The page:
Hard Questions on World Diabetes Day, and Everyday

November 14th is World Diabetes Day (WDD), a day created by the International Diabetes Federation to bring awareness to the growing concerns surrounding type 1 and type 2 diabetes. Last year, I recognized WWD with the 2015 Type 1 Diabetes Index.  This year, some of those numbers have grown.

 

My son is in his second week of participating in a sport, so I’m new to managing blood sugars during organized physical activities. During his first week of practice, I sat watching the CGM (constant glucose monitor) as it read 120 with an arrow straight down, then the next read out, five minutes later, was 90 with two arrows down. At practice this week, I disconnected his pump, hoping to avoid the rapid drop.

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As I held his makeshift pancreas in my hand, I looked up and saw grandparents taking short videos, parents cheering kids on, siblings sitting through practice, drinking from juice boxes, eating unmeasured food. In one hand was my son’s insulin pump, the other his CGM receiver, and with all my willpower, telepathically, I was willing his blood sugar not to drop any lower, but it was 98 with an arrow down. As I rushed downstairs to give him a glucose tab, it struck me, once again, how different my experience of the ordinary often is, usually because I’m thinking about some difficult diabetes question or trying to do diabetes math, which is impossible, by the way.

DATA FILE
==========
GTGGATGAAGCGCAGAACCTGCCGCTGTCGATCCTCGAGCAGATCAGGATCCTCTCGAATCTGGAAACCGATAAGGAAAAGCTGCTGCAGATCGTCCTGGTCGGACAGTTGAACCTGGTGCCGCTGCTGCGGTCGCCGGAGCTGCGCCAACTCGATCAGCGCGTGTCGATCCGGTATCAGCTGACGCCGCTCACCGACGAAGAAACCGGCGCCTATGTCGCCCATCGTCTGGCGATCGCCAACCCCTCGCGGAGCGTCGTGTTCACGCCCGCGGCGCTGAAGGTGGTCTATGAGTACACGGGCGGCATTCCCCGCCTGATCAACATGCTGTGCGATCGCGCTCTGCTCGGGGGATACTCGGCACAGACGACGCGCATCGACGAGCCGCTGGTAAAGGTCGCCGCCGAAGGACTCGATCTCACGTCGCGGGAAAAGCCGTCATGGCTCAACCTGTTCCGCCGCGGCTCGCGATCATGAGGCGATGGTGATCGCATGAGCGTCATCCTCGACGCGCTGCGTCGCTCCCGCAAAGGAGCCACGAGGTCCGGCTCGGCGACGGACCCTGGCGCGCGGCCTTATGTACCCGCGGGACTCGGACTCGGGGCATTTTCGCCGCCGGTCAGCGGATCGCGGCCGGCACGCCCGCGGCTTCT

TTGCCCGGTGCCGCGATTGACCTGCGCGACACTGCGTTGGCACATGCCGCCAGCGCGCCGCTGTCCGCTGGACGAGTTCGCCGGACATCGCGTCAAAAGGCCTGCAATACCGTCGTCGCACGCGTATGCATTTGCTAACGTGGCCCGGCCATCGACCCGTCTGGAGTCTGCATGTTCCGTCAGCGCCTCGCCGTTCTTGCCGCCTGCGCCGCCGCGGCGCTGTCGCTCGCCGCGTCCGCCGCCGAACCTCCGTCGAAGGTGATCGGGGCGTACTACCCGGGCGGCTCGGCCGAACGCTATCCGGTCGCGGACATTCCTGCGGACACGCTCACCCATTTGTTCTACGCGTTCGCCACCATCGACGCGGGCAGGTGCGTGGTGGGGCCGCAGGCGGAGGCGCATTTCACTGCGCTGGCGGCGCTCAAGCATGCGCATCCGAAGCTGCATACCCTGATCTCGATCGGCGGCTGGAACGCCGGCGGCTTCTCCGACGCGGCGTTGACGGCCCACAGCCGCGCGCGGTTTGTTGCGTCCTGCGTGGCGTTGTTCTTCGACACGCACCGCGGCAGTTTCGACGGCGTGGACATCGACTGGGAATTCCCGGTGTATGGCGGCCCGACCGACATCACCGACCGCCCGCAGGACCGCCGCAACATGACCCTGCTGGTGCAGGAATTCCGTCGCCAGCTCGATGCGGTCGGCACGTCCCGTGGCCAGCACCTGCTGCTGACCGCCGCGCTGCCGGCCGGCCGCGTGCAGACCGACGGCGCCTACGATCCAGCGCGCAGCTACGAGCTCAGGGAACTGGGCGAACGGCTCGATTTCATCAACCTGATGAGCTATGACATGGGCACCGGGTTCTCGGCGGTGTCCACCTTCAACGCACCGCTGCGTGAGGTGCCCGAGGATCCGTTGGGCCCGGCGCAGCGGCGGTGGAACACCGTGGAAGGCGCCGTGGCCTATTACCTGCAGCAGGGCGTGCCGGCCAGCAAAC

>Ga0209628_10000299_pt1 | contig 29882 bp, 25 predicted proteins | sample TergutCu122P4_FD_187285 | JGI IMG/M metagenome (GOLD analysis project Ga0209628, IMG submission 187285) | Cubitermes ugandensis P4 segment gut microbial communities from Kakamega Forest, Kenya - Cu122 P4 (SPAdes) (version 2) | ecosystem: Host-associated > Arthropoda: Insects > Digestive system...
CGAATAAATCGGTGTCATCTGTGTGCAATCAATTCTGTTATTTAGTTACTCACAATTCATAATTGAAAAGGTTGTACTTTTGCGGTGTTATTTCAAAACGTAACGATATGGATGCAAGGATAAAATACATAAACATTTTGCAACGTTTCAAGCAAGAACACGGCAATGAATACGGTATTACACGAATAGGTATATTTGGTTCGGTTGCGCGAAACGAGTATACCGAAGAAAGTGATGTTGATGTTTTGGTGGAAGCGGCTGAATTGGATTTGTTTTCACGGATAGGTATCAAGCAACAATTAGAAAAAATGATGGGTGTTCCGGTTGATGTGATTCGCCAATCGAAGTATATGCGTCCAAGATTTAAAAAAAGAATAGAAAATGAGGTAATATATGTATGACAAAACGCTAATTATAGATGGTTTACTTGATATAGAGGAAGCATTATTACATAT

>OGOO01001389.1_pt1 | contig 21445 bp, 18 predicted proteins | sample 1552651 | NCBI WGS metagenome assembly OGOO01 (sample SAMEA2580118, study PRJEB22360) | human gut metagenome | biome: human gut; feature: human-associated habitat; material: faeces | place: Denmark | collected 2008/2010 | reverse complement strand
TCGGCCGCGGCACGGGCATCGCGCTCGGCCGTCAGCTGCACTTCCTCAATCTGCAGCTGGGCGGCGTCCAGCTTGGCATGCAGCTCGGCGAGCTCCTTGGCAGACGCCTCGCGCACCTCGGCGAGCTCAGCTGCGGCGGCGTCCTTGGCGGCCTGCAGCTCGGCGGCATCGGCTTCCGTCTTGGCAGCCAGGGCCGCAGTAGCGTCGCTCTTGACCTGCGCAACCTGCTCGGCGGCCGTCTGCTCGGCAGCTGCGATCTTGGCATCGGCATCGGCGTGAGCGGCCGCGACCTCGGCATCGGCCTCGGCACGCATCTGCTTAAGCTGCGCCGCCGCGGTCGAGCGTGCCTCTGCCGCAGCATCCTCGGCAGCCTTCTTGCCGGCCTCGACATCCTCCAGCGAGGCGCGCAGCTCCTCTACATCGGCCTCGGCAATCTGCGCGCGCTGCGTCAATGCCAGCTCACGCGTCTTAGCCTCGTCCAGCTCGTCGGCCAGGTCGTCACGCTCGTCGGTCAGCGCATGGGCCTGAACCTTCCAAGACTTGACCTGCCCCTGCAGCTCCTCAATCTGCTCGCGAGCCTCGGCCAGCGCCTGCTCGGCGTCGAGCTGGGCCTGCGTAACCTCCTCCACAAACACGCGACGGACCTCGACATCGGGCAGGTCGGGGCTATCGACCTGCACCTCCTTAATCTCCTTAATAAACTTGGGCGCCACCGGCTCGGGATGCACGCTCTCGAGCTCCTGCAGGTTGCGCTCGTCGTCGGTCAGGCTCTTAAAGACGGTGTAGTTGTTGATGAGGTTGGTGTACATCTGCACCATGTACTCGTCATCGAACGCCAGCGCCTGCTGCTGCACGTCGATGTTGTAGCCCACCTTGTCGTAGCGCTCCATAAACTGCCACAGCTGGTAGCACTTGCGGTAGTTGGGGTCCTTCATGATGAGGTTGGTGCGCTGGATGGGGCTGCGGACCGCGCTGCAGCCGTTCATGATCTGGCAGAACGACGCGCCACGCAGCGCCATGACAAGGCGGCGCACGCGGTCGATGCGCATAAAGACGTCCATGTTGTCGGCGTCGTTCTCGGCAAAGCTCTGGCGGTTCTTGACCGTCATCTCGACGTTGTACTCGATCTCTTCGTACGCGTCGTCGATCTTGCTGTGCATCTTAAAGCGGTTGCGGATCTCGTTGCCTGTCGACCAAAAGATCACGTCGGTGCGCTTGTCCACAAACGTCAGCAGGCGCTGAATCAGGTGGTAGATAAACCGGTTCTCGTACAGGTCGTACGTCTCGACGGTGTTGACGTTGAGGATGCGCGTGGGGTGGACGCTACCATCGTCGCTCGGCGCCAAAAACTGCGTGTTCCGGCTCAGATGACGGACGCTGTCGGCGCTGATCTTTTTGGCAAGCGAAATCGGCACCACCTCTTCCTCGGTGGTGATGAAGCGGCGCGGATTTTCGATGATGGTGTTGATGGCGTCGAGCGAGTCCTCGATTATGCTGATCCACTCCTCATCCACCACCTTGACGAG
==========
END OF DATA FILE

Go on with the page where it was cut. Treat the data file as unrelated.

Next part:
For World Diabetes Day 2016, I’m sharing a few of the typical questions I have throughout any given day.

If he’s eating 45 carbs for dinner, with lots of protein, but not much fat, is 1.75 units of insulin enough to cover the meal?

Should I wait 5 more minutes to see if one glucose tab is enough to bring his blood sugar up?

Will the school nurse think I’m overprotective if I call? I just dropped him off at school with 2 units of insulin on board, a glucose tab in his mouth, and he’s 79 with an arrow down. Yes, call. Are you crazy? Why would you not call and tell her this?

Did I give him enough insulin?

Did I give him too much insulin?

Should I explain to the man who just picked up his kid and moved him to the other side of the pool after seeing the medical devices on my son that my son is not dangerous or contagious? Should I tell him it’s OK to ask questions, but not to stare and ostracize?

OK, the packaged pasta says 2/3 cup of dry pasta is 44 carbs. Hmmm. How is dry pasta a useful nutrition fact? Do people actually eat dried pasta?

Why do I feel guilty and lucky at the same time because my son has access to insulin and others don’t?

When I walk in his bedroom this morning, will he be conscious?

Why does he eat the exact breakfast every morning and sometimes he’s 120 an hour after and other times he’s over 300? The.exact.same.breakfast.

What if Henry has kids and they get diabetes?

As I look at his CGM many hours after eating out, I wonder just what exactly is in restaurant food.

When I’m talking to a representative  from my insurance company after they’ve limited my son’s test strips and declared his Dexcom CGM out of network, and I ask this person how much my son’s life is worth, do I really expect an answer? Do I really want them to answer this question?

How will my son handle the burden of type 1 diabetes as a teenager?

Is his sister peeing more than normal? Am I?